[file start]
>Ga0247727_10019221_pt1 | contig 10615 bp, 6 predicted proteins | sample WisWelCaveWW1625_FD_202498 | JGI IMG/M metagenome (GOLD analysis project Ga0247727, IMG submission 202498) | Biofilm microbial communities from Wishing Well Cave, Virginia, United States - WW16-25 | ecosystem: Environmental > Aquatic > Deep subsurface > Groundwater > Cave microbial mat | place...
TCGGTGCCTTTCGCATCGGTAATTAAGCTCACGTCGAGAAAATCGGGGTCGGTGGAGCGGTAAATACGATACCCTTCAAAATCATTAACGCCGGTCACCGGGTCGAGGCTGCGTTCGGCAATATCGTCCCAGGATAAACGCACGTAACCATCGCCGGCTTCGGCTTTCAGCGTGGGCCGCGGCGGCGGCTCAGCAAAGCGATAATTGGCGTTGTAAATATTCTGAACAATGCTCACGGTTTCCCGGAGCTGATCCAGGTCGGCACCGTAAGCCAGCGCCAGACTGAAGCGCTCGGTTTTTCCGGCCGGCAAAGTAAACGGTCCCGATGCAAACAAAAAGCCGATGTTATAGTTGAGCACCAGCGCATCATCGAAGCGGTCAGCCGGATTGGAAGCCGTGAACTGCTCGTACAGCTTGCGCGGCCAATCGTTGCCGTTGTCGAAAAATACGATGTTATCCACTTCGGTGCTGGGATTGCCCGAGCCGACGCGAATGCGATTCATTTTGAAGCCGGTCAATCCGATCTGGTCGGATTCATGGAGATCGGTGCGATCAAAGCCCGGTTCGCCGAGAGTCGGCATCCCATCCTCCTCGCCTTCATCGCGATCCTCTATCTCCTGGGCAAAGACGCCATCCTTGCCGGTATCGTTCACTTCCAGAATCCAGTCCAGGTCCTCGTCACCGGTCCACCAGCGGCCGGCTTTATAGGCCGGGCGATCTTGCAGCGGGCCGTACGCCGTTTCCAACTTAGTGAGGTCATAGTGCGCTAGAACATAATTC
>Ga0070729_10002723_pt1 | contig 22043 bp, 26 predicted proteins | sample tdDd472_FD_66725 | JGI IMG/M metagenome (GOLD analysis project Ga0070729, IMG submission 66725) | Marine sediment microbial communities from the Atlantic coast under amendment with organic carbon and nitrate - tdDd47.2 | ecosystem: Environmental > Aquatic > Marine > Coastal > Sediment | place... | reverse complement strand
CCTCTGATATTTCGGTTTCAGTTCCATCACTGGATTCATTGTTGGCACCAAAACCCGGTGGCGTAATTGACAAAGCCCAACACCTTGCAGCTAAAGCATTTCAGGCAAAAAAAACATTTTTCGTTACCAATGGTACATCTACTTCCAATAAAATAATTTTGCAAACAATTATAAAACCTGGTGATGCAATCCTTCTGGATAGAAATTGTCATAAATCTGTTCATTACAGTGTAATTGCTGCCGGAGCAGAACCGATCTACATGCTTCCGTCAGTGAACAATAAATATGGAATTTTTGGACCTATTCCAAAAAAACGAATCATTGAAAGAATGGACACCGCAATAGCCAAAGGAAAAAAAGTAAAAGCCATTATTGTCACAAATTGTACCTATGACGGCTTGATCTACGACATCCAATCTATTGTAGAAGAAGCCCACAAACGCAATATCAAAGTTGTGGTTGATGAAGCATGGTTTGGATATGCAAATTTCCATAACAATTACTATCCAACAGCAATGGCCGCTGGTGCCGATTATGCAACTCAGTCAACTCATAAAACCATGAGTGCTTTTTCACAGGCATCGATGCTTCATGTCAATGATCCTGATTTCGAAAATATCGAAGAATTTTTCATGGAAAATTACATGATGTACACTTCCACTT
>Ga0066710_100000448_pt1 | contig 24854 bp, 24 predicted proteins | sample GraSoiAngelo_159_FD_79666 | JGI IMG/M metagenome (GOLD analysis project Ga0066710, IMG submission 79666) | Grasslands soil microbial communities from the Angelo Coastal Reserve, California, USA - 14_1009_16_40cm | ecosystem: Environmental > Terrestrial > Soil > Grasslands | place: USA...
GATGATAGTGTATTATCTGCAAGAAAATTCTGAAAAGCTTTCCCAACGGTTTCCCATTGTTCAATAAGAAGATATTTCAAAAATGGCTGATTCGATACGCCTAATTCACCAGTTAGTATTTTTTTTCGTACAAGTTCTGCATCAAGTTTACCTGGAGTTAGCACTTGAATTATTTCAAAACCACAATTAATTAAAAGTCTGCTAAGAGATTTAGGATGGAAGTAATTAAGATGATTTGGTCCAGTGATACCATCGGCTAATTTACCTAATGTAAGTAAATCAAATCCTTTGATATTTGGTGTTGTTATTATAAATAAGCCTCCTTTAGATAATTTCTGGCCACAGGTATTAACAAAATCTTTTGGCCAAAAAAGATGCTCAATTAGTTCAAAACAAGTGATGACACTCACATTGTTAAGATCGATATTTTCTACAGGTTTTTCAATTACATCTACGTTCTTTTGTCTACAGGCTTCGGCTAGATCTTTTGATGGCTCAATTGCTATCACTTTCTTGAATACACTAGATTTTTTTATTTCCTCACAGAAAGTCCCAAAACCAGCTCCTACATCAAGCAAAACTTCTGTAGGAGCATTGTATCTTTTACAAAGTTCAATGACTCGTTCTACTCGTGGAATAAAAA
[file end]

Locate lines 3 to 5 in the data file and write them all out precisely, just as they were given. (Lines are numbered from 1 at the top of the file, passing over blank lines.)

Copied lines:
>Ga0070729_10002723_pt1 | contig 22043 bp, 26 predicted proteins | sample tdDd472_FD_66725 | JGI IMG/M metagenome (GOLD analysis project Ga0070729, IMG submission 66725) | Marine sediment microbial communities from the Atlantic coast under amendment with organic carbon and nitrate - tdDd47.2 | ecosystem: Environmental > Aquatic > Marine > Coastal > Sediment | place... | reverse complement strand
CCTCTGATATTTCGGTTTCAGTTCCATCACTGGATTCATTGTTGGCACCAAAACCCGGTGGCGTAATTGACAAAGCCCAACACCTTGCAGCTAAAGCATTTCAGGCAAAAAAAACATTTTTCGTTACCAATGGTACATCTACTTCCAATAAAATAATTTTGCAAACAATTATAAAACCTGGTGATGCAATCCTTCTGGATAGAAATTGTCATAAATCTGTTCATTACAGTGTAATTGCTGCCGGAGCAGAACCGATCTACATGCTTCCGTCAGTGAACAATAAATATGGAATTTTTGGACCTATTCCAAAAAAACGAATCATTGAAAGAATGGACACCGCAATAGCCAAAGGAAAAAAAGTAAAAGCCATTATTGTCACAAATTGTACCTATGACGGCTTGATCTACGACATCCAATCTATTGTAGAAGAAGCCCACAAACGCAATATCAAAGTTGTGGTTGATGAAGCATGGTTTGGATATGCAAATTTCCATAACAATTACTATCCAACAGCAATGGCCGCTGGTGCCGATTATGCAACTCAGTCAACTCATAAAACCATGAGTGCTTTTTCACAGGCATCGATGCTTCATGTCAATGATCCTGATTTCGAAAATATCGAAGAATTTTTCATGGAAAATTACATGATGTACACTTCCACTT
>Ga0066710_100000448_pt1 | contig 24854 bp, 24 predicted proteins | sample GraSoiAngelo_159_FD_79666 | JGI IMG/M metagenome (GOLD analysis project Ga0066710, IMG submission 79666) | Grasslands soil microbial communities from the Angelo Coastal Reserve, California, USA - 14_1009_16_40cm | ecosystem: Environmental > Terrestrial > Soil > Grasslands | place: USA...